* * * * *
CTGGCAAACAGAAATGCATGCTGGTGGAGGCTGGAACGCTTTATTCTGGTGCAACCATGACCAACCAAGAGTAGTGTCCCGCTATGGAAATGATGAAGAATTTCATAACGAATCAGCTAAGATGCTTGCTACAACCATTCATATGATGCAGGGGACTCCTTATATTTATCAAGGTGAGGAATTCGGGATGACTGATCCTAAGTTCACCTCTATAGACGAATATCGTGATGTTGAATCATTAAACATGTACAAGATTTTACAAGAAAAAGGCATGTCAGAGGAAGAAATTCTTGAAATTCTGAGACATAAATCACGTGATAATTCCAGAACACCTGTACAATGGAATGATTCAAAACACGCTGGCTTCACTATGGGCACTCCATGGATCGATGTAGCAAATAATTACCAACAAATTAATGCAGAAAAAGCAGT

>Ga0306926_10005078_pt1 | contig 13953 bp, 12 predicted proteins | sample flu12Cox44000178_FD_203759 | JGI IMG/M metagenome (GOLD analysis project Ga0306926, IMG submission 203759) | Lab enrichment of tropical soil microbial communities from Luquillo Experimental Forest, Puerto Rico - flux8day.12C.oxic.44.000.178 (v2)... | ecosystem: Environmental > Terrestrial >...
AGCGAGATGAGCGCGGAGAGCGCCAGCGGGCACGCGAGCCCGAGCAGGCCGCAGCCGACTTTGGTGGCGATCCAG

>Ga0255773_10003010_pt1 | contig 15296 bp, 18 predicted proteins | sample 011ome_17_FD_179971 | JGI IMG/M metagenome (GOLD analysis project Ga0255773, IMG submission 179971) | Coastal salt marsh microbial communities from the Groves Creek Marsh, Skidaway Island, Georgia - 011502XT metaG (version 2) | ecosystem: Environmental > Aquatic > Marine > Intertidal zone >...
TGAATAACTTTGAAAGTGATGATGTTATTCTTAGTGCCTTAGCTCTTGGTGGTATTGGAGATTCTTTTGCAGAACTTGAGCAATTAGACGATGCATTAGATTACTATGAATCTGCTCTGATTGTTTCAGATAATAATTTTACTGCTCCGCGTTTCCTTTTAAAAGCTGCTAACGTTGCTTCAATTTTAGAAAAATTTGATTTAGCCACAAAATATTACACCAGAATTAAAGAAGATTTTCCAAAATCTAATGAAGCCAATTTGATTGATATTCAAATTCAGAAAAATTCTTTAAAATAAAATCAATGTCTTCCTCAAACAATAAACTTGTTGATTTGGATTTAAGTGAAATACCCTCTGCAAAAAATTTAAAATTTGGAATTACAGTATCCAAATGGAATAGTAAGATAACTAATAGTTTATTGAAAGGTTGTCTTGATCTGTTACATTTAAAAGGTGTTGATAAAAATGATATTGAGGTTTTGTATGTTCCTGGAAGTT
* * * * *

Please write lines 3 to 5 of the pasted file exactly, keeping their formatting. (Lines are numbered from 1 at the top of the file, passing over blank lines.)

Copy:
AGCGAGATGAGCGCGGAGAGCGCCAGCGGGCACGCGAGCCCGAGCAGGCCGCAGCCGACTTTGGTGGCGATCCAG

>Ga0255773_10003010_pt1 | contig 15296 bp, 18 predicted proteins | sample 011ome_17_FD_179971 | JGI IMG/M metagenome (GOLD analysis project Ga0255773, IMG submission 179971) | Coastal salt marsh microbial communities from the Groves Creek Marsh, Skidaway Island, Georgia - 011502XT metaG (version 2) | ecosystem: Environmental > Aquatic > Marine > Intertidal zone >...
TGAATAACTTTGAAAGTGATGATGTTATTCTTAGTGCCTTAGCTCTTGGTGGTATTGGAGATTCTTTTGCAGAACTTGAGCAATTAGACGATGCATTAGATTACTATGAATCTGCTCTGATTGTTTCAGATAATAATTTTACTGCTCCGCGTTTCCTTTTAAAAGCTGCTAACGTTGCTTCAATTTTAGAAAAATTTGATTTAGCCACAAAATATTACACCAGAATTAAAGAAGATTTTCCAAAATCTAATGAAGCCAATTTGATTGATATTCAAATTCAGAAAAATTCTTTAAAATAAAATCAATGTCTTCCTCAAACAATAAACTTGTTGATTTGGATTTAAGTGAAATACCCTCTGCAAAAAATTTAAAATTTGGAATTACAGTATCCAAATGGAATAGTAAGATAACTAATAGTTTATTGAAAGGTTGTCTTGATCTGTTACATTTAAAAGGTGTTGATAAAAATGATATTGAGGTTTTGTATGTTCCTGGAAGTT